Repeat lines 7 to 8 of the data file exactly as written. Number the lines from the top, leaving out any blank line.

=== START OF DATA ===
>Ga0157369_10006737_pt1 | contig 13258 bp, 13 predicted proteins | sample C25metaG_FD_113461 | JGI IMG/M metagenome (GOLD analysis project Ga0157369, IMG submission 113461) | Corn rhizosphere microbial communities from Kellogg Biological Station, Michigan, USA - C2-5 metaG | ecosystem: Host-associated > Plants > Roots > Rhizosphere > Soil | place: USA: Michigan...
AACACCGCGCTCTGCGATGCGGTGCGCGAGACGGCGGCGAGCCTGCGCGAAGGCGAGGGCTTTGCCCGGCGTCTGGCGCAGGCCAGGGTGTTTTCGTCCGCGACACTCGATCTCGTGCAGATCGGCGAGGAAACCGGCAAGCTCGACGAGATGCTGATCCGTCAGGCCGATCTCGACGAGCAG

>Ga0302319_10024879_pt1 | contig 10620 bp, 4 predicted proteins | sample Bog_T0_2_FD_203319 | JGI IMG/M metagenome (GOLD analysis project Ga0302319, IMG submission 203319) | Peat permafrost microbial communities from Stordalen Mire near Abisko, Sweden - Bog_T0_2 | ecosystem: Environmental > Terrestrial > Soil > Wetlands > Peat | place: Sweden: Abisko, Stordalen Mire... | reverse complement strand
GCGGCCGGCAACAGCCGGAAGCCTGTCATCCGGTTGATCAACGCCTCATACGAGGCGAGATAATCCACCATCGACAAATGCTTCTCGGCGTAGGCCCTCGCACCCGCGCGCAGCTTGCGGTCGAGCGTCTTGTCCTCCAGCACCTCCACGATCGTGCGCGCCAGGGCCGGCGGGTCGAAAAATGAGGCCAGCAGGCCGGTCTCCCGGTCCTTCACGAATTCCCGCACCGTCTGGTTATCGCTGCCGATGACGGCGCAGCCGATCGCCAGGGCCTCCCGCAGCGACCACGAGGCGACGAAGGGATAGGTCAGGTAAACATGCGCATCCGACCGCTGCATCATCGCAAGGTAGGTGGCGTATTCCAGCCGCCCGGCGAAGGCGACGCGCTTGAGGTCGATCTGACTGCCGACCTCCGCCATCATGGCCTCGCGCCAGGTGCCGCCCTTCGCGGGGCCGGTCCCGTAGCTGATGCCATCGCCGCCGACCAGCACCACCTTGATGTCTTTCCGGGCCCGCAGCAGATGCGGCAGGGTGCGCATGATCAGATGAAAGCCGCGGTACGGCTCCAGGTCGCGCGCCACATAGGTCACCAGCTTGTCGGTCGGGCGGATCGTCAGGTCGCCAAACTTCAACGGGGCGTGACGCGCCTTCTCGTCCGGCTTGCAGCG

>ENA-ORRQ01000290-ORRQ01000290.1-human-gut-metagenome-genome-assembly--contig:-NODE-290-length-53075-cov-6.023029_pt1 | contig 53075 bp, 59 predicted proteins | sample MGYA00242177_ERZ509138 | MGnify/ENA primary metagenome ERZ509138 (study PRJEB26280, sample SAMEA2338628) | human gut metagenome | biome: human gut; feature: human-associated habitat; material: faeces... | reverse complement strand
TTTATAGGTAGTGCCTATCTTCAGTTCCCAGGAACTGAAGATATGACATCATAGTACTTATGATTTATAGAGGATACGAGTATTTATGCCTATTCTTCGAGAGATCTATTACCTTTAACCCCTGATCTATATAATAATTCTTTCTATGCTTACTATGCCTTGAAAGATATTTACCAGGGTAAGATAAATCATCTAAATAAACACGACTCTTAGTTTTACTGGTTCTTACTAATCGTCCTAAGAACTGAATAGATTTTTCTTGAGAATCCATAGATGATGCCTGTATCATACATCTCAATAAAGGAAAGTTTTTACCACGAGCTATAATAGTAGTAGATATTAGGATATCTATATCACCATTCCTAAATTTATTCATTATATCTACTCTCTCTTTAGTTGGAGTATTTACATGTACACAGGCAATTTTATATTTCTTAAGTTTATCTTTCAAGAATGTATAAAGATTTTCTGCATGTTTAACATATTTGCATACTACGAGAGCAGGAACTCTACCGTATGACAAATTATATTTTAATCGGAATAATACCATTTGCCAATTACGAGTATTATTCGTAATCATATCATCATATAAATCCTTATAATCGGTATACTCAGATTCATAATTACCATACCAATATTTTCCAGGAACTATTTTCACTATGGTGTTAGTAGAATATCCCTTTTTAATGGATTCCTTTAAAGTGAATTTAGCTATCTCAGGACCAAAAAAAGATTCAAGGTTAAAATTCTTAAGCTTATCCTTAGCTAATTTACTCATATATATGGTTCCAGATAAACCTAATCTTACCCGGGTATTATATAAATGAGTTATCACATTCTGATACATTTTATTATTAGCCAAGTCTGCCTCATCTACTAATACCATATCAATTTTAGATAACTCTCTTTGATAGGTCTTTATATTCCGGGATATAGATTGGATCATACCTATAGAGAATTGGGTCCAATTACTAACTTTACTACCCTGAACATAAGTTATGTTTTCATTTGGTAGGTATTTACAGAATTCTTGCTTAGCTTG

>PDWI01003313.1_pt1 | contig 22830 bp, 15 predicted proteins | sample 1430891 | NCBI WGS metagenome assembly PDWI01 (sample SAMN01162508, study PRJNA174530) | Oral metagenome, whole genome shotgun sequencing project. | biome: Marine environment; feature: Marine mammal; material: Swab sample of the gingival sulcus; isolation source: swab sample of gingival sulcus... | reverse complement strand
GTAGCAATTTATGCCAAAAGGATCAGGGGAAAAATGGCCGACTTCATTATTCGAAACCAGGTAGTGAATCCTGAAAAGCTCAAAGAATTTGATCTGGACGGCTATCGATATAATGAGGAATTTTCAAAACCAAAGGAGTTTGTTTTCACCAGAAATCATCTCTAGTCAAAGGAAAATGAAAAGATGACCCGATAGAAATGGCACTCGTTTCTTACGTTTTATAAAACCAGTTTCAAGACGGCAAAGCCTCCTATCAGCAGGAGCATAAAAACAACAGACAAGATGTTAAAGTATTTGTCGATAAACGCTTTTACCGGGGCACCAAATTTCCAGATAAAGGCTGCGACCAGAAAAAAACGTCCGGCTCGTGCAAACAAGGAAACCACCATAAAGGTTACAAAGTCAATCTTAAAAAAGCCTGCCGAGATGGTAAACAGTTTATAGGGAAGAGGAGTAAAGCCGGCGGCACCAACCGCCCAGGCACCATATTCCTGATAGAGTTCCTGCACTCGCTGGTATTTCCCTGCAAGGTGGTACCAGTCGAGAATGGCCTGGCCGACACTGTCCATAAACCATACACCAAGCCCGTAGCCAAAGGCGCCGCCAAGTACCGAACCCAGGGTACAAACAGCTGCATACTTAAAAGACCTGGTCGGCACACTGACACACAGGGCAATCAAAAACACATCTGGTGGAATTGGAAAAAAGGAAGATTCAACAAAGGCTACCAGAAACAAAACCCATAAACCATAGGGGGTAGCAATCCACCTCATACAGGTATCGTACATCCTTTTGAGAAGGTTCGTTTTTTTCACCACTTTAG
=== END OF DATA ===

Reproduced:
>PDWI01003313.1_pt1 | contig 22830 bp, 15 predicted proteins | sample 1430891 | NCBI WGS metagenome assembly PDWI01 (sample SAMN01162508, study PRJNA174530) | Oral metagenome, whole genome shotgun sequencing project. | biome: Marine environment; feature: Marine mammal; material: Swab sample of the gingival sulcus; isolation source: swab sample of gingival sulcus... | reverse complement strand
GTAGCAATTTATGCCAAAAGGATCAGGGGAAAAATGGCCGACTTCATTATTCGAAACCAGGTAGTGAATCCTGAAAAGCTCAAAGAATTTGATCTGGACGGCTATCGATATAATGAGGAATTTTCAAAACCAAAGGAGTTTGTTTTCACCAGAAATCATCTCTAGTCAAAGGAAAATGAAAAGATGACCCGATAGAAATGGCACTCGTTTCTTACGTTTTATAAAACCAGTTTCAAGACGGCAAAGCCTCCTATCAGCAGGAGCATAAAAACAACAGACAAGATGTTAAAGTATTTGTCGATAAACGCTTTTACCGGGGCACCAAATTTCCAGATAAAGGCTGCGACCAGAAAAAAACGTCCGGCTCGTGCAAACAAGGAAACCACCATAAAGGTTACAAAGTCAATCTTAAAAAAGCCTGCCGAGATGGTAAACAGTTTATAGGGAAGAGGAGTAAAGCCGGCGGCACCAACCGCCCAGGCACCATATTCCTGATAGAGTTCCTGCACTCGCTGGTATTTCCCTGCAAGGTGGTACCAGTCGAGAATGGCCTGGCCGACACTGTCCATAAACCATACACCAAGCCCGTAGCCAAAGGCGCCGCCAAGTACCGAACCCAGGGTACAAACAGCTGCATACTTAAAAGACCTGGTCGGCACACTGACACACAGGGCAATCAAAAACACATCTGGTGGAATTGGAAAAAAGGAAGATTCAACAAAGGCTACCAGAAACAAAACCCATAAACCATAGGGGGTAGCAATCCACCTCATACAGGTATCGTACATCCTTTTGAGAAGGTTCGTTTTTTTCACCACTTTAG